PH's tallest structure to rise in QC
MANILA, Philippines - Plans are underway to build what could be the highest structure in the Philippines on a seven-hectare property formerly occupied by the Manila Seedling Bank Foundation (MSBF), a Quezon City official said yesterday.
Victor Endriga, senior adviser to Mayor Herbert Bautista, said in a phone interview with The STAR yesterday that they plan to build a P15 billion, 612-meter telecommunications tower that will be called the Philippine Diamond Tower.
Endriga confirmed this even as a proposed resolution regarding the development of the property owned by the National Housing Authority (NHA) was filed before the city council.
In the proposal, Councilors Jesus Manuel Suntay and Marivic Co-Pilar asked their peers to approve a resolution that will allow Bautista to enter into a joint venture agreement with the NHA.
“The Quezon City government and the (NHA) are committed and actively participating as partners in providing resettlement to (informal settler families),” read the proposed measure.
It noted that the NHA is the owner of the 69,759-square meter property that was formerly occupied by the MSBF.
The details on the joint venture have yet to be released. However, the councilors said the Urban Development Act of 1992 has tasked the NHA to provide assistance to the local government in implementing its housing programs.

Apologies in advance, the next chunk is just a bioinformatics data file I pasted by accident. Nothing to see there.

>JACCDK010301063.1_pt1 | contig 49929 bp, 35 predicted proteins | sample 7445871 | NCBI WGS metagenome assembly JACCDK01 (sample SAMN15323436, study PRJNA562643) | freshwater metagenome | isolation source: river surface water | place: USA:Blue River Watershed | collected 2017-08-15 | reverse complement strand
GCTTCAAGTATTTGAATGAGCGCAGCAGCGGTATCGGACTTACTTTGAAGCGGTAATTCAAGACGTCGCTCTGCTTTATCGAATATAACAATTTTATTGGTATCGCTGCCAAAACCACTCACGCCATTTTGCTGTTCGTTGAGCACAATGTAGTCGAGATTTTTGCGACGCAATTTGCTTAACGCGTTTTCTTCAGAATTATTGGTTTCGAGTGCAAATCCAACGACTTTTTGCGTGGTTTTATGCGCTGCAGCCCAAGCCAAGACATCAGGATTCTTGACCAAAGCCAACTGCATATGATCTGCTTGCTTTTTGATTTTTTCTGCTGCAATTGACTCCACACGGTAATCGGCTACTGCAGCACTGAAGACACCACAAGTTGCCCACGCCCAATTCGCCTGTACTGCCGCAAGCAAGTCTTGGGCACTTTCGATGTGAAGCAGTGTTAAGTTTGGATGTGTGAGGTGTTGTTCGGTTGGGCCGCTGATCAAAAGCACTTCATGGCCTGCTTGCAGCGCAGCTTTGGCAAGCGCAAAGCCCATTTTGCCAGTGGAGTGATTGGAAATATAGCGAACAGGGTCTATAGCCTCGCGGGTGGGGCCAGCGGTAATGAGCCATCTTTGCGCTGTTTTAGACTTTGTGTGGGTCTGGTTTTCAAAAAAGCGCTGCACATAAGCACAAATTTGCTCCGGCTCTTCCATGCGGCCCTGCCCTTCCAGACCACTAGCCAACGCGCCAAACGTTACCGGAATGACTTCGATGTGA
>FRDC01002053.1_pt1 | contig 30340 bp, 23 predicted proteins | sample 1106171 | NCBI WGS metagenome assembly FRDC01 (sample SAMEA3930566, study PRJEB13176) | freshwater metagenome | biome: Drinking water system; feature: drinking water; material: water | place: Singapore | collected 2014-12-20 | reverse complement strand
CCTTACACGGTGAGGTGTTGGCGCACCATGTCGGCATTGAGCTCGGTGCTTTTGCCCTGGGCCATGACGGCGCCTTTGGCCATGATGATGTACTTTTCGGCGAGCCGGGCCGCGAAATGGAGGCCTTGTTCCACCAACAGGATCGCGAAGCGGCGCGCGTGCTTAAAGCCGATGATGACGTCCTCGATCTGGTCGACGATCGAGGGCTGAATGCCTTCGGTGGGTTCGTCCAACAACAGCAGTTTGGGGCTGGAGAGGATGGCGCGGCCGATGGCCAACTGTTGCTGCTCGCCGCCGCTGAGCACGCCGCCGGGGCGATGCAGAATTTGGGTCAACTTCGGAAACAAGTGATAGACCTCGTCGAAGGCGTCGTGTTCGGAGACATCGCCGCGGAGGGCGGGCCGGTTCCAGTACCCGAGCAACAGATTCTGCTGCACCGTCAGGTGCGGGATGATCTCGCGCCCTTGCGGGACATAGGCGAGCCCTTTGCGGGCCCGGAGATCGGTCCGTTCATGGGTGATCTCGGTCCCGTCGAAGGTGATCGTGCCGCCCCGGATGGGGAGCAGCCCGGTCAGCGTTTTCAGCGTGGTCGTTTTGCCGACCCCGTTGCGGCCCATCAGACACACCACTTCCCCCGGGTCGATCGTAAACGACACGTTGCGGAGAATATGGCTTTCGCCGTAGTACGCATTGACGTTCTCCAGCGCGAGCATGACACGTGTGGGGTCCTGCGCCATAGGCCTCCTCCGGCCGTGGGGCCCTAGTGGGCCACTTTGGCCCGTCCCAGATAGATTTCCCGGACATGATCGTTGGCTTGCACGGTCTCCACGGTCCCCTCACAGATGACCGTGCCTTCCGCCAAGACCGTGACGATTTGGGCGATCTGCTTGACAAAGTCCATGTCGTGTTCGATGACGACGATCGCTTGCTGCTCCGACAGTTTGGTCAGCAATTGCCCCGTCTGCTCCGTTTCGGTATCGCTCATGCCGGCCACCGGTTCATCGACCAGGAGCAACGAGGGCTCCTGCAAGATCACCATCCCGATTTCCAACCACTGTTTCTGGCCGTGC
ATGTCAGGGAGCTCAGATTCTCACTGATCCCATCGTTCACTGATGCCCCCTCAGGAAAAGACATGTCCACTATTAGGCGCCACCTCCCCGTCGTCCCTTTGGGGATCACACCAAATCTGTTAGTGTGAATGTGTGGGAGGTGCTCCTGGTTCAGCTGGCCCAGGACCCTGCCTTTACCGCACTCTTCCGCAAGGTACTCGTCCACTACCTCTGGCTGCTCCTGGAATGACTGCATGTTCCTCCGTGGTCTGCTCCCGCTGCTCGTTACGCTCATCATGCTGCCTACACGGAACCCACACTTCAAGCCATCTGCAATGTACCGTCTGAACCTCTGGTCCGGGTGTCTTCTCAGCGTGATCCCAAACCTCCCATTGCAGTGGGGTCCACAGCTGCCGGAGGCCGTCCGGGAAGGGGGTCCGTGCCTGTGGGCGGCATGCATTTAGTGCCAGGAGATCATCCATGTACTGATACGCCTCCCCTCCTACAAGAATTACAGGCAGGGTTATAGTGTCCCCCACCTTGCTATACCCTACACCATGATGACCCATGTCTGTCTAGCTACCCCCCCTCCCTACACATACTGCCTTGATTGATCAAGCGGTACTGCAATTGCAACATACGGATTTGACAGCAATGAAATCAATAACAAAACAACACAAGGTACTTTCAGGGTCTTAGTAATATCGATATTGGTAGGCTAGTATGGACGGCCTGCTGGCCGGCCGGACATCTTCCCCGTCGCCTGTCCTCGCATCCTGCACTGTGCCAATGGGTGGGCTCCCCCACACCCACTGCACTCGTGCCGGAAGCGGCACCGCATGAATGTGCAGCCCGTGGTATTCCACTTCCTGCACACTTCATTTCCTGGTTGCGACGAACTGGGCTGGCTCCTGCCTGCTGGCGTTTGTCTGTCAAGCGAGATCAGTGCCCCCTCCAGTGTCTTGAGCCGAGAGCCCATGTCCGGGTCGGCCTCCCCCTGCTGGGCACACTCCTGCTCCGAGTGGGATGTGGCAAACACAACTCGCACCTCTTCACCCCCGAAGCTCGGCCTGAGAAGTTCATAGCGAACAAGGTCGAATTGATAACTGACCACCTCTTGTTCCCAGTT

NHA general manager Chito Cruz has yet to respond to requests for interview regarding the matter.
The city took control of the property and demolished the structures built by its occupants last year after claiming that the MSBF failed to pay real property taxes to the city government.
No to integrated terminal
Earlier, the Department of Transportation and Communications said they are considering the site as a possible location of an integrated transport terminal, similar to the one in Pasay City.
But according to Endriga, they are not keen on agreeing to such proposal since they have already come up with studies for the development of the Philippine Diamond Tower, which would be the second highest self-supported tower in the world next to Japan’s Tokyo Sky Free (634 meters).
When compared to tallest buildings in the world, its height would be next to Burj Khalifa in Dubai (828 meters) and Shanghai Tower in China (632 meters). It would be taller than the Makkah Royal Clock Tower Hotel in Saudi Arabia (601 meters) and the One World Trade Center in New York (541.3 meters).
In addition to telecommunications, Endriga said the tower will also be used for disaster risk reduction. He also admitted that a number of land developers are already in talks with the local government for the development of the other parts of the property.
He said they are looking into the possible development of hotels, shopping areas and parks in the area.
The official said the development could be a public-private partnership, and maintained that it would be beneficial for the local government and its residents as it would provide jobs and increase revenue.
He also assured safety of the proposed tower, saying they already surveyed the sturdiness of the soil and confirmed that the area is not prone to earthquakes.
“We hope to develop something that could be a pride of every Filipino,” he said.